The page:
Analyzing data from the 1992-2012 American National Election Studies and a novel survey experiment, my government honors thesis argues that Americans base their political ideologies both off of their attitudes toward political and apolitical groups (mainly the ideological labels themselves) and off of their preferences for government policy.
The Role of Policy Preferences in Mass Belief Systems
How much do they matter, and what matters when they don’t?
What is ideological self-identification? Classic theories of political ideology may not produce an adequate answer for this modern construct that, while akin the familiar concept of “belief systems,” is certainly not identical. This thesis fills a gap between our classic understanding of Americans’ policy-based, “operationalized” ideology (Converse, 1964; Ellis and Stimson, 2012) and “symbolic” ideology driven by feelings toward and identification with social groups (Sniderman et. al., 1993; Ellis and Stimson, 2012; Mason, 2018). By using both policy preferences and social attitudes to predict self-identified ideology among respondents to the 1992-2012 American National Election Study surveys, I suggest that ideological identification is both issue and identity-based, with the latter holding more — but not all — of the weight in the system. Using a survey experiment of my own design I find that ideological identification has a small, but significant, impact on our policy preferences. These findings suggest a reevaluation of the role that policy preferences and social attitudes play in determine where voters place themselves along (or among) the political spectrum(s).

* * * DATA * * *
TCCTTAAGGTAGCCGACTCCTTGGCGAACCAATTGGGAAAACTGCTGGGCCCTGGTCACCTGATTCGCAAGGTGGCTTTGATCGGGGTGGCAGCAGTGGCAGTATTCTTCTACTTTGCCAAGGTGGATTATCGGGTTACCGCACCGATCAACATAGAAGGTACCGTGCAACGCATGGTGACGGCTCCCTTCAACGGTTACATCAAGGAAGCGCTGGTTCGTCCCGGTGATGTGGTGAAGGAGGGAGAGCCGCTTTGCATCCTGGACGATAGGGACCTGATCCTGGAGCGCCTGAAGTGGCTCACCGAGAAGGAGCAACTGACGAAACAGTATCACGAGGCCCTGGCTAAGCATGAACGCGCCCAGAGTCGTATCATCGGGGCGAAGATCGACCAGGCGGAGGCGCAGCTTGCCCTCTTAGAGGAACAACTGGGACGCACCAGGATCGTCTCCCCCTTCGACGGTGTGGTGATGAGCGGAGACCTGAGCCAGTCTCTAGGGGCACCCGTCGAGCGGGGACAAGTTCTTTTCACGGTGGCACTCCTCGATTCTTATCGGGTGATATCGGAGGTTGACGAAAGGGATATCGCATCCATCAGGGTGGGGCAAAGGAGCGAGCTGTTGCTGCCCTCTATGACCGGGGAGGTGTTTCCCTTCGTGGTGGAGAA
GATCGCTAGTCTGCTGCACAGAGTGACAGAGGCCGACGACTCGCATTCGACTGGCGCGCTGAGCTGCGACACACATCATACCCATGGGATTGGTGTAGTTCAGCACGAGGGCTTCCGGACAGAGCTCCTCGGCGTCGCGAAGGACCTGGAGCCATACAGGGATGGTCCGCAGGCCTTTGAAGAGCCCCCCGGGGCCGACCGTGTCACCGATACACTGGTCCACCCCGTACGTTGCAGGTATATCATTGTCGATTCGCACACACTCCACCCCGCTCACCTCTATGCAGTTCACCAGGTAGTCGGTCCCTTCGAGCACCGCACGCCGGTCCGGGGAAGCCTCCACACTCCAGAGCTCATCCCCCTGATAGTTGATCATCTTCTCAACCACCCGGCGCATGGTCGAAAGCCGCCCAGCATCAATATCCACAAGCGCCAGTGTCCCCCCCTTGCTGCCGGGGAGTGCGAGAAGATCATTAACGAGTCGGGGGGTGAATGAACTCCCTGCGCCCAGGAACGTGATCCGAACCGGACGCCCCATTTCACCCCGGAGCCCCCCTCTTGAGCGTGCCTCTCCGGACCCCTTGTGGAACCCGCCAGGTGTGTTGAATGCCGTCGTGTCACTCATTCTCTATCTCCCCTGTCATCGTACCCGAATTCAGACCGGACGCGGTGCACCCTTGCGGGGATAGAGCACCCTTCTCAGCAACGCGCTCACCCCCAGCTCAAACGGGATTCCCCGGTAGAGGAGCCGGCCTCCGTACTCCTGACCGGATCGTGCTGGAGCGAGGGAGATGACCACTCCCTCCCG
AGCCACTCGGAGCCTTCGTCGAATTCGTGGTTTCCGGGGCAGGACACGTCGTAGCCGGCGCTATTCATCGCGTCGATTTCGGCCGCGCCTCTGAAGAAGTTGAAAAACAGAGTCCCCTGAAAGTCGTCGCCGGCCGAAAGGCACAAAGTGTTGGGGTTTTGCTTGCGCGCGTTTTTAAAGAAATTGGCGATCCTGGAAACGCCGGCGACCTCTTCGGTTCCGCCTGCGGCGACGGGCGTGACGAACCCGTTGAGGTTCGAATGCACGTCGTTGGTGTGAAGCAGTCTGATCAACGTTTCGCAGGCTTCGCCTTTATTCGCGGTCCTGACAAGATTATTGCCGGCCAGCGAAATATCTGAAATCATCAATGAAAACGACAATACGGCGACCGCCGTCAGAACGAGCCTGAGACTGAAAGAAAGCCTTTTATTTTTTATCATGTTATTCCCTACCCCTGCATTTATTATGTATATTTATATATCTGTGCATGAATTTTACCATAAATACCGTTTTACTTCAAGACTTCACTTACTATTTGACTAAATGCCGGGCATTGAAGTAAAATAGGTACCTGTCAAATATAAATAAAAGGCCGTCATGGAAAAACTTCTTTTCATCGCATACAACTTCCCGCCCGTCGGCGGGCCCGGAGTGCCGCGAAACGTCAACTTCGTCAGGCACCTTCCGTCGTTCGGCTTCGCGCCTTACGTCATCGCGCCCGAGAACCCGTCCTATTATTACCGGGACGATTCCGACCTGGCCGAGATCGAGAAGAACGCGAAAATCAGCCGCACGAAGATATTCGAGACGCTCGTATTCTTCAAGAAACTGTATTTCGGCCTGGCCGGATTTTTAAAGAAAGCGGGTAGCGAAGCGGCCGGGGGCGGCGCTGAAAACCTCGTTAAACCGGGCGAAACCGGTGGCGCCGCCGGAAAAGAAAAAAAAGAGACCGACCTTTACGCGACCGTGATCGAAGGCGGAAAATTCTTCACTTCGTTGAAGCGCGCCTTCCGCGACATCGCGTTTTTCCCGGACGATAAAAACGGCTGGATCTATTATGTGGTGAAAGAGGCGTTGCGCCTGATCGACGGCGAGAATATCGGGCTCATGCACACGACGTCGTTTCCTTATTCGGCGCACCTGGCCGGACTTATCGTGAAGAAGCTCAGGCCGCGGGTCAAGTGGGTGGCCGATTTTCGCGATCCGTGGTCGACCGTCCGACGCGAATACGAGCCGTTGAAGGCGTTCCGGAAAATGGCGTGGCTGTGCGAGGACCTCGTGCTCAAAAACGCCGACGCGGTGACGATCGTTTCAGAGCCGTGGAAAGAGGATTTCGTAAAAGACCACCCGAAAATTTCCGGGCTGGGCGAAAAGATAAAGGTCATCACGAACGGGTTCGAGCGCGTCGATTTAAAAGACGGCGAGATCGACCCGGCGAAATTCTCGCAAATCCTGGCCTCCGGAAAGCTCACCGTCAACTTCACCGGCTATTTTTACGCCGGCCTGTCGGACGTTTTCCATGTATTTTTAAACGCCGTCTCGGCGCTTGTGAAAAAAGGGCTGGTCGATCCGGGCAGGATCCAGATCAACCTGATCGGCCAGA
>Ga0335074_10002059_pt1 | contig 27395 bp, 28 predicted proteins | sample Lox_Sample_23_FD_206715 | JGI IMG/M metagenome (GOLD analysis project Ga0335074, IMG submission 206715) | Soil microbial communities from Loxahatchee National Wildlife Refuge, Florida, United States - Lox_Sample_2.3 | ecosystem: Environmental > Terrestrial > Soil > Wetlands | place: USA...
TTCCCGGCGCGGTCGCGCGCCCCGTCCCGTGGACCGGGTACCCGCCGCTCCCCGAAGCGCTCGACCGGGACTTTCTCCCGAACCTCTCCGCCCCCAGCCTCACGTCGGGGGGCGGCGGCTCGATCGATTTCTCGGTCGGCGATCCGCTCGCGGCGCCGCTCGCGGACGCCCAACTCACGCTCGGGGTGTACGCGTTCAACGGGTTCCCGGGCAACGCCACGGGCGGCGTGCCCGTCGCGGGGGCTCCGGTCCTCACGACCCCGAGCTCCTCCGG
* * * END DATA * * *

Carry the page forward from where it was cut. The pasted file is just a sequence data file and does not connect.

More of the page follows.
Slides from defense.